I should really sub-title this post: “All Year Round Internet Marketing.”
That’s because your online business presence can educate, entertain and yes, even captivate, prospects and customers 365 days a year.
By using the big guns of Internet Marketing:
Online Press Releases
You may remember that in a previous post I described how controversy sells.
Here’s another example of that with a topic I’m personally interested in – the D-Day Landings of 6, June 1944 and the subsequent Normandy campaign.
The UK’s Guardian newspaper mentions a military historian’s new book in which he presents some rather startling claims about the heavy French civilian casualties as the British and Canadians advanced on the town of Caen.
The journalist quotes Gary Weight, who runs Pegasus Normandy Tours, with his more measured opinion of the military’s decision to carpet bomb Caen.
Fantastic publicity for Mr Weight’s business – guided tours of the Normandy beaches and battlefields.
So, as an interested prospect, I google his site and, for a few minutes, proceed to relive my wargaming years (I had a D-Day simulation boardgame, Atlantic Wall, that covered an entire living room floor!) and a cycling tour that took 3 of us from Cherbourg to Bayeux in about 10 days, back in 1990.
We saw most of the US, UK and Canadian landing beaches, wiped away tears at the Omaha beach cemetery memorial (along with some kind German motorcyclists), drank ice cold calvados cider at the end of long cycling days and slept off wine, cheese and baguette lunches in the long grass by quiet country roadsides.
All those memories!
But once my imagination was stirred and I read through the website’s pages, (and I read EVERY single one of them. Hint: interested prospects are ravenous for information on their hobby/topic)…
… there was nothing to keep me coming back. (Unless of course I was ready to book a tour or decided to contact Mr. Weight’s team for more information.)
However, from experience I suspect (could be wrong!) that only a small number of first time visitors will do either of those – and an equally small number will take the trouble to bookmark the site for later visits.
Most 1st time visitors will simply hit the site and leave, never to return.
What I think Mr Weight and his partner should do is consider sending in the email Pathfinders!
That is, put together a short trip report (in pdf format) which describes the highlights of their tours with pictures, D-Day trivia, and personal annecdotes from clients (get their written permission to do so first).
To make it really exclusive they could include a discount off any tour for a 1st time customer (repeat customers would be on another email list) and perhaps a list of ‘recommended’ hotels in Bayeux and surroundings. (Cut an exclusive deal with a few of these establishments).
Then give that report away in return for the visitor’s email address – this can easily be automated with an email autoresponder service such as Aweber or GetResponse.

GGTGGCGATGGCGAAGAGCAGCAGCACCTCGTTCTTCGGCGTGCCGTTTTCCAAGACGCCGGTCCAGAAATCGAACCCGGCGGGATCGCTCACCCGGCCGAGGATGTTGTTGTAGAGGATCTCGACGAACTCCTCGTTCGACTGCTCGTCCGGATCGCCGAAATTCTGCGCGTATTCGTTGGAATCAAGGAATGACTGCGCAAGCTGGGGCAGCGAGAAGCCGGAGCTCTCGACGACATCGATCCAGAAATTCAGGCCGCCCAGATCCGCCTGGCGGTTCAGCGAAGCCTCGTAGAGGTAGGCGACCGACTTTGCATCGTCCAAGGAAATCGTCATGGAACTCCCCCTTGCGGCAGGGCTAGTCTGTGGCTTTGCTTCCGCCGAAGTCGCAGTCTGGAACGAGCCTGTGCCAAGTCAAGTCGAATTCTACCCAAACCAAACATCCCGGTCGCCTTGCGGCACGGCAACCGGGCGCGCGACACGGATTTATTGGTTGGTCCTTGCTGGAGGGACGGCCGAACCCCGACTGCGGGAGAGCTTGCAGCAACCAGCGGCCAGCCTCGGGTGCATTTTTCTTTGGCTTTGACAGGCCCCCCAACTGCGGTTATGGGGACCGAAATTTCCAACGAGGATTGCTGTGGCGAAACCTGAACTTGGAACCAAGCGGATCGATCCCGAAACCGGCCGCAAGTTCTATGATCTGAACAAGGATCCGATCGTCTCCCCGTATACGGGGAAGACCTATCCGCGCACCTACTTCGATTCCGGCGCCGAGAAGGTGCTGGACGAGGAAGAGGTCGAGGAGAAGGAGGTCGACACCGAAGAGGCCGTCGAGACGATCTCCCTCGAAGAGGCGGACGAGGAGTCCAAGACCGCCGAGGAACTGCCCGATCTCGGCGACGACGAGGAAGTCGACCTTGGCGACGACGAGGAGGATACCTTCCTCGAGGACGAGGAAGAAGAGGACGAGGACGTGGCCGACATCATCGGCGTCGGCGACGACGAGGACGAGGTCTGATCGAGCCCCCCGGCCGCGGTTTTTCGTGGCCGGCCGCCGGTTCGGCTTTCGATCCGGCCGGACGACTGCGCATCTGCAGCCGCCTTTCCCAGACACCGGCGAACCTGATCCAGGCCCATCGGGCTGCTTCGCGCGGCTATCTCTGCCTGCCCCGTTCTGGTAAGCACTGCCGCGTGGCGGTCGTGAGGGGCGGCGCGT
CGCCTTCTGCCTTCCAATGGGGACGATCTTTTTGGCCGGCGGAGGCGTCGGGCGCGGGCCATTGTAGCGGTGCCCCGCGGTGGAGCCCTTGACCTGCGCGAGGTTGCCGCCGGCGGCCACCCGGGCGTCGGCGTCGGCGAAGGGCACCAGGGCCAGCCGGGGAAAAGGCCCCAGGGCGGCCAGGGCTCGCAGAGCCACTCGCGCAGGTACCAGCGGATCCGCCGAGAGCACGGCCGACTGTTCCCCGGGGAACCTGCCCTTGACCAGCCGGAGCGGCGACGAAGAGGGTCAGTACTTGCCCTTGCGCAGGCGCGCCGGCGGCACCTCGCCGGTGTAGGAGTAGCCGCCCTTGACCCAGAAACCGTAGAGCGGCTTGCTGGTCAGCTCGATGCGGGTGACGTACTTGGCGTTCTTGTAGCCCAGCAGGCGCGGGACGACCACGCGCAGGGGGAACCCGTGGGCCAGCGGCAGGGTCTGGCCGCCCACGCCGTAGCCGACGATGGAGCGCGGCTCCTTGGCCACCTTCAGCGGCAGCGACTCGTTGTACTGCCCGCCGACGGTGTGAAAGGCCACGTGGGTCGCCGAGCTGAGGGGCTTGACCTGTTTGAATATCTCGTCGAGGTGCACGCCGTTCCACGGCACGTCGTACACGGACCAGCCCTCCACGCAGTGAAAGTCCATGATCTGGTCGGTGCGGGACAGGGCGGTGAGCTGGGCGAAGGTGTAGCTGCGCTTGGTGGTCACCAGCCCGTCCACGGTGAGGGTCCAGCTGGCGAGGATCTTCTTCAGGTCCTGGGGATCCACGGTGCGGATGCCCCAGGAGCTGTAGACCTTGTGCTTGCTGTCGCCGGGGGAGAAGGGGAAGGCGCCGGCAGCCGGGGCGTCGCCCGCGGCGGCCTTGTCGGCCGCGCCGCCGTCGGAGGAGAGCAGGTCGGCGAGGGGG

Put a big sign up box on the website which offers the report PLUS a 10 part ‘Pathfinder Tour’ by email.
Visitors will now know up front what they’ll be getting – a report and some followup emails.
Naturally, some people only want the report and will immediately unsubscribe from the mailing list.
That’s fine. They may or may not become future customers.
(Tracking these stats is important and the subject for a future blog post.)
As soon as visitors opt in to your list, the autoresponder immediately sends a thank you message and a link to the downloadable report.
Additional emails are then broadcast by the autoresponder – say at 2 or 3 day intervals.
And what’s the purpose of these emails?
To get the click!
Drowning in a sea of spam email, most people are not very tolerant to being sold by email.
In fact, they (and that includes me too!) HATE it!!!
This is where the savvy (and genuine) marketer can warm up prospects by building a relationship with them and providing helpful information on what to expect IF they choose to do business with them.
And for battlefield tours like this one, probably most prospects will have questions and logistics they want to sort out before making a booking.
So, in my opinion, the purpose of each email in the autoresponder series should be to excite and encourage prospects to click through to a specific web page where they can ask additional questions via email, a contact form or by phone.
Of course you can have a customized web page for each email in the series e.g. one for the famous and tragic parachute assault on St. Mere Eglise, another for Omaha beach etc.
All 3 contact choices should be clearly visible on the top half of these web pages (above the fold.)
When a prospect makes contact they’re several steps closer to being psychologically ready to buy – and the chances of a sale have increased considerably.
OK, that begs two questions:
1 – How many emails are enough in an autoresponder series?
2– What about blogging, articles, press releases and (chirp, chirp), the joys of Twitter?
Patience, dear readers, patience!
Email landing craft will come ashore in the next post.
And we’ll conclude the 3-part series with a bombardment of prospect resistance strongholds using heavy caliber article marketing, press release rocket launchers, blog post strafing and ack-ack tweets.
– Mark McClure
PS– This post’s title came from a book recounting the German side’s view of the D-Day landings. The English translation was “Invasion! They’re Coming” by Paul Carell. I must have read it dozens of times in the mid 80s.
PPS – Before you bombard me with emails asking where is my signup form for THIS site… plans are on the drawing board and they’ll be in action soon. The Samurai writer’s Operation Overlord, if you will.